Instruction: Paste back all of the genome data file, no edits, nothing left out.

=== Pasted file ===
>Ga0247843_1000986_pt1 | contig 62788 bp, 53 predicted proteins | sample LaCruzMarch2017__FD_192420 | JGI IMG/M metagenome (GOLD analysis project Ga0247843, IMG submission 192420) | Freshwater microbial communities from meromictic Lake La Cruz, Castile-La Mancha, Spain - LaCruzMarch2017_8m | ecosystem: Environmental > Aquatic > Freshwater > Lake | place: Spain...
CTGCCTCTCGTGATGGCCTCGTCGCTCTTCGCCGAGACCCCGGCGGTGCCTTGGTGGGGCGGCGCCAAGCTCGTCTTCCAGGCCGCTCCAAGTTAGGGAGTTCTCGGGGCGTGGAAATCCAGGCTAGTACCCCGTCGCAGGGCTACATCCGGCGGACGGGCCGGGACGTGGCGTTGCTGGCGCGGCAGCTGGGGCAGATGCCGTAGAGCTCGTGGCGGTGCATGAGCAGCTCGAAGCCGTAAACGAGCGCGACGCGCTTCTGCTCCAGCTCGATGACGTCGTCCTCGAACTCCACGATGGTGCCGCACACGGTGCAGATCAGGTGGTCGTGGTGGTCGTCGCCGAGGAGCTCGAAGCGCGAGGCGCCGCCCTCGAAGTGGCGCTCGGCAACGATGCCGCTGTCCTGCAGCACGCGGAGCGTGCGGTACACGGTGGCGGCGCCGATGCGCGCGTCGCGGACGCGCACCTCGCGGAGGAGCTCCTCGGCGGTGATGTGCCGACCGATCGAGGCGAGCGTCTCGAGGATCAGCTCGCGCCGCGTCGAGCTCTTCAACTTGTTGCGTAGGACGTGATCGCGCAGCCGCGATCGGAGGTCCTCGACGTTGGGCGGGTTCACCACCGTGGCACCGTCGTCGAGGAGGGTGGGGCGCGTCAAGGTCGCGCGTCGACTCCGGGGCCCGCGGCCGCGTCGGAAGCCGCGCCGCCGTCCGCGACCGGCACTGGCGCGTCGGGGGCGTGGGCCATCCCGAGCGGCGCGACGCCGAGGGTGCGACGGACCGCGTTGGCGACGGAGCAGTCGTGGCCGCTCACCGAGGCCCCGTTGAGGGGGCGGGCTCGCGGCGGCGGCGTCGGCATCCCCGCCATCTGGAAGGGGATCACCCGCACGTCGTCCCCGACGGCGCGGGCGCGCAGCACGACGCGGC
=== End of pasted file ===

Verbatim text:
>Ga0247843_1000986_pt1 | contig 62788 bp, 53 predicted proteins | sample LaCruzMarch2017__FD_192420 | JGI IMG/M metagenome (GOLD analysis project Ga0247843, IMG submission 192420) | Freshwater microbial communities from meromictic Lake La Cruz, Castile-La Mancha, Spain - LaCruzMarch2017_8m | ecosystem: Environmental > Aquatic > Freshwater > Lake | place: Spain...
CTGCCTCTCGTGATGGCCTCGTCGCTCTTCGCCGAGACCCCGGCGGTGCCTTGGTGGGGCGGCGCCAAGCTCGTCTTCCAGGCCGCTCCAAGTTAGGGAGTTCTCGGGGCGTGGAAATCCAGGCTAGTACCCCGTCGCAGGGCTACATCCGGCGGACGGGCCGGGACGTGGCGTTGCTGGCGCGGCAGCTGGGGCAGATGCCGTAGAGCTCGTGGCGGTGCATGAGCAGCTCGAAGCCGTAAACGAGCGCGACGCGCTTCTGCTCCAGCTCGATGACGTCGTCCTCGAACTCCACGATGGTGCCGCACACGGTGCAGATCAGGTGGTCGTGGTGGTCGTCGCCGAGGAGCTCGAAGCGCGAGGCGCCGCCCTCGAAGTGGCGCTCGGCAACGATGCCGCTGTCCTGCAGCACGCGGAGCGTGCGGTACACGGTGGCGGCGCCGATGCGCGCGTCGCGGACGCGCACCTCGCGGAGGAGCTCCTCGGCGGTGATGTGCCGACCGATCGAGGCGAGCGTCTCGAGGATCAGCTCGCGCCGCGTCGAGCTCTTCAACTTGTTGCGTAGGACGTGATCGCGCAGCCGCGATCGGAGGTCCTCGACGTTGGGCGGGTTCACCACCGTGGCACCGTCGTCGAGGAGGGTGGGGCGCGTCAAGGTCGCGCGTCGACTCCGGGGCCCGCGGCCGCGTCGGAAGCCGCGCCGCCGTCCGCGACCGGCACTGGCGCGTCGGGGGCGTGGGCCATCCCGAGCGGCGCGACGCCGAGGGTGCGACGGACCGCGTTGGCGACGGAGCAGTCGTGGCCGCTCACCGAGGCCCCGTTGAGGGGGCGGGCTCGCGGCGGCGGCGTCGGCATCCCCGCCATCTGGAAGGGGATCACCCGCACGTCGTCCCCGACGGCGCGGGCGCGCAGCACGACGCGGC